First, I recommend that the EPA tighten the NAAQS for ozone due to the significant health issues that I discussed. This would not only help alleviate the problem in Houston, but in other polluted cities throughout the nation. Pursuant to the CAA, the EPA must set the ozone standard at levels that protect the health of the public from the pollutant. The science seems conclusive that ozone pollution is damaging not only to human health but also to vegetation. Many studies on ozone levels and human health have shown that ozone levels, even under current standards, can lead to premature death and other serious respiratory conditions. In May of 2007, experts at the EPA even agreed that the ozone standard should have been lowered to 60 ppb instead of 75 ppb. In their letter to the then EPA administrator, Stephen Johnson, the Clean Air Scientific Advisory Committee (CASAC), which is composed of a group of scientists and policy makers who provide independent advice to the EPA, unanimously recommended a range of 0.060 to 0.070 ppm for the primary ozone NAAQS. They stated that, “the primary 8-hr NAAQS needs to be substantially reduced to protect human health, particularly in sensitive subpopulations.”[i] If NAAQs were to be tightened to 60 ppb, human health would increase and we would see a reduction in health care expenses related to respiratory conditions. However, the costs would be substantial in not only implementation but also private-sector costs. While the benefits of human health and welfare seem to outweigh the economic costs, benefit-cost analysis like this sort is effectively precluded for setting standards under the CAA.[ii]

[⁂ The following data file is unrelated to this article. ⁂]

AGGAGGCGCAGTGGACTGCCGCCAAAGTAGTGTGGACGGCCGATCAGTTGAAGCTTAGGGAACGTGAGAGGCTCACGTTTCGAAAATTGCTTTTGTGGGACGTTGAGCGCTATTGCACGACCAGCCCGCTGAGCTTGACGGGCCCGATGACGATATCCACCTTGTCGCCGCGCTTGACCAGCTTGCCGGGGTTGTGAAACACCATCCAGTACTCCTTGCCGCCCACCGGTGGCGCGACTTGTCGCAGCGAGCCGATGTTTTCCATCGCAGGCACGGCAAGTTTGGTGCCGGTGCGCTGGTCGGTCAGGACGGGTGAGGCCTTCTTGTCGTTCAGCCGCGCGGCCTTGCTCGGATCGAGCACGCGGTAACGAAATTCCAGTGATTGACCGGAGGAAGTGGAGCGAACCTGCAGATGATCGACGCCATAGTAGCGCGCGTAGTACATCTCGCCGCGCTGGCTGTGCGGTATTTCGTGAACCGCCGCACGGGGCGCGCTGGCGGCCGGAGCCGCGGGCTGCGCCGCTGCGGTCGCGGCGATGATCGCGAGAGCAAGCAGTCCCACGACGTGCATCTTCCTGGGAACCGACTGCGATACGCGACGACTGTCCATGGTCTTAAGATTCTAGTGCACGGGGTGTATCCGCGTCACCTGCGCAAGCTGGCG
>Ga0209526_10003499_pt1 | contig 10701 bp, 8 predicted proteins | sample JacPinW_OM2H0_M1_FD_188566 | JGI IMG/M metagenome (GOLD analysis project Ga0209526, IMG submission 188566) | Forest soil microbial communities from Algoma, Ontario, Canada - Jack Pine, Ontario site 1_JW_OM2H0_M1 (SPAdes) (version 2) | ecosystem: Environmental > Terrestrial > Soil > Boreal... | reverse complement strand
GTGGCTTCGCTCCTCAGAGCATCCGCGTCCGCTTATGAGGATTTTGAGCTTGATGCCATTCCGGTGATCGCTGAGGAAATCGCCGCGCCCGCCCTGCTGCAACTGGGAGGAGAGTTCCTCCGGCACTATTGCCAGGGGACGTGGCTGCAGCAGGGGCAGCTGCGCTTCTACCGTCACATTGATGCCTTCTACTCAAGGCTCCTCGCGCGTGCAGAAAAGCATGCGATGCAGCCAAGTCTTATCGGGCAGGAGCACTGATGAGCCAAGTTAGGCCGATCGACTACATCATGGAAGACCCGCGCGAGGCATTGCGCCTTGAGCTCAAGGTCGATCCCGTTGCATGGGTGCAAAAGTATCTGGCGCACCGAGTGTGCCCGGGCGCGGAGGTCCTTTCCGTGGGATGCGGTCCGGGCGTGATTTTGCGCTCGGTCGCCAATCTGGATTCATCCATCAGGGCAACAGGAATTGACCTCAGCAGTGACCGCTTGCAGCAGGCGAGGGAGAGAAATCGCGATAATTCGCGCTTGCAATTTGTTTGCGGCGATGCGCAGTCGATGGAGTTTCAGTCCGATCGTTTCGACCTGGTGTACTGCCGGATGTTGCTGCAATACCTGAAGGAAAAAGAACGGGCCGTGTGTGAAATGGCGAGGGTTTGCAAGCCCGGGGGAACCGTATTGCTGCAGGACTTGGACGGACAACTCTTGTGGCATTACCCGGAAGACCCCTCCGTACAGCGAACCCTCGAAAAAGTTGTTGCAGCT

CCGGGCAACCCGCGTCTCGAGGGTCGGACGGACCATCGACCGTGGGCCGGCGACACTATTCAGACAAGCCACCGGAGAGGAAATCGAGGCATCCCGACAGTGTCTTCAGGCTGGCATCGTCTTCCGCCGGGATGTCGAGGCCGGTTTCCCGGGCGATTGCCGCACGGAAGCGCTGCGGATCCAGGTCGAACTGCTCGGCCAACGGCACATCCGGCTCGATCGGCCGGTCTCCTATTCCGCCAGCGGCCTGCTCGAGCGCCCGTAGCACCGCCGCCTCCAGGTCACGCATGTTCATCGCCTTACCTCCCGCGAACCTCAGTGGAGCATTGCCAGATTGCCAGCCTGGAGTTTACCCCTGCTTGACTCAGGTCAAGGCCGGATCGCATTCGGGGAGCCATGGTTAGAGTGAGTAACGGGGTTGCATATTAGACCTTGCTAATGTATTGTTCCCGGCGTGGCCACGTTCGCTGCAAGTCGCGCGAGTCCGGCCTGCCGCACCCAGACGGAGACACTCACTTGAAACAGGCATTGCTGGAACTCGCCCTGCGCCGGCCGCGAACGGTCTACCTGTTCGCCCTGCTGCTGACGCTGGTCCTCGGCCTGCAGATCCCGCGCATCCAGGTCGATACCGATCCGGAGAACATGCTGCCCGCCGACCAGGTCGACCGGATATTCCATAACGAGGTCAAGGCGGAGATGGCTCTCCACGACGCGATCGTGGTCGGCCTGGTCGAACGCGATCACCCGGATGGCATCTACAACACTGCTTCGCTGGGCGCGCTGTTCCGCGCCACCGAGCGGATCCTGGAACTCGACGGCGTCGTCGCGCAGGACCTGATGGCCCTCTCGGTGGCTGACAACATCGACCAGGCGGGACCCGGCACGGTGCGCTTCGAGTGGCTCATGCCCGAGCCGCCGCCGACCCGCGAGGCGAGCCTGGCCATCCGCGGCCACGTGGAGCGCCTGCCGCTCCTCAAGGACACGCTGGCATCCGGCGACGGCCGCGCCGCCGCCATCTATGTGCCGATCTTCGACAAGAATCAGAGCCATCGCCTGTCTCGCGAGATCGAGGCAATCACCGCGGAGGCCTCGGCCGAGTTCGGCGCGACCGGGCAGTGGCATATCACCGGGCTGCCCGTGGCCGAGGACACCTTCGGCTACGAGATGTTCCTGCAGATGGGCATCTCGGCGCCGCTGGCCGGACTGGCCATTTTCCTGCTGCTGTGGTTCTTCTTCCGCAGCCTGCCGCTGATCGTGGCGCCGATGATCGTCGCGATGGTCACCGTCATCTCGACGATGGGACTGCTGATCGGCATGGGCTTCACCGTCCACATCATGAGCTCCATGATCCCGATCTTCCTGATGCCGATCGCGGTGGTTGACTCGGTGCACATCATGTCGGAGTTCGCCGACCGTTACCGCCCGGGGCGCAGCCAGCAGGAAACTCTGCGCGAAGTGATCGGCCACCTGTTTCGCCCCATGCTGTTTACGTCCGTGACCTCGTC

With the election of a new president and a majority of Democrats in Congress, many of whom support such tightening of standards, I project that my suggestion would be widely accepted among Democrats and even some Republicans from urban areas. Organizations like the American Lung Association would certainly be in favor of a move like this; however, the energy sector and the oil and gas industry would definitely be opposed to such a move. Tightening NAAQS for ozone levels would lead to an increase in industry expenses, however, some of these costs could be offset by federal funds. With proper implementation and enforcement, coupled with mandatory reduction of industrial and motor vehicle emissions, the Houston area would be able to meet a stricter NAAQS of 60 to 70 ppb.